Assessing the potential for renewables in upcoming decades, a newly published report by the International Energy Agency (IEA) underlines the vital importance of the recent rapid cost reductions in solar photovoltaics and wind power, noting that one of its main findings is that greening the industry may be achieved either directly from electricity or through the production of hydrogen (H)-rich chemicals and fuels.
Noting that solar, hydro and wind have enormous potential for use in industrial processes, as they both offer an opportunity to offset carbon emissions and provide cheaper power, the report notes that simultaneously, electrification offers new flexibility options to better integrate large shares of variable renewables into grids.
Since procuring electricity from renewables stands as the most active area of renewables uptake in the industrial sector today, the IEA report titled Renewable Energy for Industry shows that in terms of power generation capacities additions to directly serve commercial, industrial and public consumers, the most prominent role is played by commercial-scale solar PV, which made up 10% of all new additions in the previous year.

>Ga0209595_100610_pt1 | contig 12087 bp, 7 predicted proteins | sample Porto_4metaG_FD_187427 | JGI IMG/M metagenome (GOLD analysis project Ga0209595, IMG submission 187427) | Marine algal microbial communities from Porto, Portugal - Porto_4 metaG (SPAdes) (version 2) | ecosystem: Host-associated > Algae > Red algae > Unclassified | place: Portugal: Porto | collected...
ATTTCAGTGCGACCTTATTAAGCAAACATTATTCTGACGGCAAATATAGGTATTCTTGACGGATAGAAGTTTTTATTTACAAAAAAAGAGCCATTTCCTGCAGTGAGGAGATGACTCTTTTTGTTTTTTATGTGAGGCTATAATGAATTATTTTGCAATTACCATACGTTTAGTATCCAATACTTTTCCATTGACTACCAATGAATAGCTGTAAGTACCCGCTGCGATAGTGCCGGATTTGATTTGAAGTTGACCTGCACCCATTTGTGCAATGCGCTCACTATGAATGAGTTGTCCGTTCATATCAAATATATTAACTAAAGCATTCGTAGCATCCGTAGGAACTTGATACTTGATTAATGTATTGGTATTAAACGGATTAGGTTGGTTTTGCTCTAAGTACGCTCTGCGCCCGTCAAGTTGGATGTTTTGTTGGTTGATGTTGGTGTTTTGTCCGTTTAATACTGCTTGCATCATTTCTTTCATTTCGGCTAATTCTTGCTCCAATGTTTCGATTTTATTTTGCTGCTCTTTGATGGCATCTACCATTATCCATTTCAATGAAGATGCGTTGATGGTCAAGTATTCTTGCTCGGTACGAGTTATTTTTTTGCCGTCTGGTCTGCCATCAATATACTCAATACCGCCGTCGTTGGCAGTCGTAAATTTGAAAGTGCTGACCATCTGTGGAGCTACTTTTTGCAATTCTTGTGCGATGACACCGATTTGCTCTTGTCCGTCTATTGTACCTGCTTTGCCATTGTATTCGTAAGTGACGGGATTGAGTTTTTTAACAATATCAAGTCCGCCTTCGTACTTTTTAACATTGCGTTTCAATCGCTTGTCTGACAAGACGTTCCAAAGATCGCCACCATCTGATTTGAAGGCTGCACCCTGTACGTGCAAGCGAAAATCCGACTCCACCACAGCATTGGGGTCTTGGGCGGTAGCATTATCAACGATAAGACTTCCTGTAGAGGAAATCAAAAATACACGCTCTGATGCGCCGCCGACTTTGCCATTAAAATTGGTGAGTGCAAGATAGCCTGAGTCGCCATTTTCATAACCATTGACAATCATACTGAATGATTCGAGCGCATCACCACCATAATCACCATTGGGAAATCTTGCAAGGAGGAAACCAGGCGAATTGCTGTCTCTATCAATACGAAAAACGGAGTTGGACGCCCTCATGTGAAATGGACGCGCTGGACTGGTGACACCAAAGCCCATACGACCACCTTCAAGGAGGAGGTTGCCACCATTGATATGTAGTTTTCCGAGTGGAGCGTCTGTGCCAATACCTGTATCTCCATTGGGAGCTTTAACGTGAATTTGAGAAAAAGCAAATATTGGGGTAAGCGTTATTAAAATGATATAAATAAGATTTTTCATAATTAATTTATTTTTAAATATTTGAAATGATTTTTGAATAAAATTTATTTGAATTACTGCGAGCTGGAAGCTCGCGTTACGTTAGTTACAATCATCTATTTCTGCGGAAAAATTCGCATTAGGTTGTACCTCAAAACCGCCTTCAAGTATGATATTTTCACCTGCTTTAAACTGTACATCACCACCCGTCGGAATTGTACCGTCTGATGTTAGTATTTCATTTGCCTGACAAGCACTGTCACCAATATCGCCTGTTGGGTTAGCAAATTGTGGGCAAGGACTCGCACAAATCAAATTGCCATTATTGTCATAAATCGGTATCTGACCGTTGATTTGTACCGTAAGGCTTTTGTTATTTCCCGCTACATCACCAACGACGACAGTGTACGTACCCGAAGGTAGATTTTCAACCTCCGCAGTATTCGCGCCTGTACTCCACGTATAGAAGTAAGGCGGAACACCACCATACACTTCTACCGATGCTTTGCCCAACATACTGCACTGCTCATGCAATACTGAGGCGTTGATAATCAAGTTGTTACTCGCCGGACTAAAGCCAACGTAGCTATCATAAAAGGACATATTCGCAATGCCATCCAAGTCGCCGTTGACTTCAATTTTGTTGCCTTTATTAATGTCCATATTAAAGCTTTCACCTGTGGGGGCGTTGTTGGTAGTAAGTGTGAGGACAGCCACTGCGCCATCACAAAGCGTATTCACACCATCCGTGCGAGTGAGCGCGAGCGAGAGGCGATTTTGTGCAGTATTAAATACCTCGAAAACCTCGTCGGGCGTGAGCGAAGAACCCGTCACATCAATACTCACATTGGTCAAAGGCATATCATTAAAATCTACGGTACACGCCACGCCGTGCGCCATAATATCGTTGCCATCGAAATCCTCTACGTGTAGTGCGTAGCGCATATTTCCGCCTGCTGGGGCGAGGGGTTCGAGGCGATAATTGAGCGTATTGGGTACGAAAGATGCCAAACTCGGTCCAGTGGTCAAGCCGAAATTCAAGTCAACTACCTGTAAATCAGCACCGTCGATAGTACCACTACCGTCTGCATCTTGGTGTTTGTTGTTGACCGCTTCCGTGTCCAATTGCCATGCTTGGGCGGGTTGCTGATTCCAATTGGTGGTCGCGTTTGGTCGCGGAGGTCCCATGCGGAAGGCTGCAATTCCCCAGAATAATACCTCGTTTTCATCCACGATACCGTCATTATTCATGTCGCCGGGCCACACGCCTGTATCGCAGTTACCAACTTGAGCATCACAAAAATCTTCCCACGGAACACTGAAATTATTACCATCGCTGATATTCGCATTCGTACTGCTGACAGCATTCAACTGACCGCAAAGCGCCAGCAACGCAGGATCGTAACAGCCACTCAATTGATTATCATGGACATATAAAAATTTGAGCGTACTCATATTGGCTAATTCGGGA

Pointing to the renewables procurement movement among large companies with many of them now committed to go 100% renewable, the report says that at the end of June 2017 there were 96 of them, including Lego and Microsoft which have already hit the targets, adding that in 2015 60% of renewable power procured by RE100 companies came from the purchase of renewables certificates, and another 35% through green contracts or tariffs with utilities.
In regions that are especially rich in renewables, such as Australia, the Horn of Africa, North Africa, northern Chile, southern Peru, Patagonia and South Africa, as well as several regions in China and the Midwestern United States, the IEA sees the potential for the industry sector’s switch to green as particularly high. According to it latest report, the cost of hydro, solar and wind power in these regions can fall below $ 0.03/kWh and supply an electricity load with high load factors, particularly when combined.
In its recently released Renewables 2017 report, the IEA showed that solar PV capacity grew 50% last year, faster than any other fuel, to reach 74 GW, and suggested that renewable energy can reach 1,000 GW globally by 2022.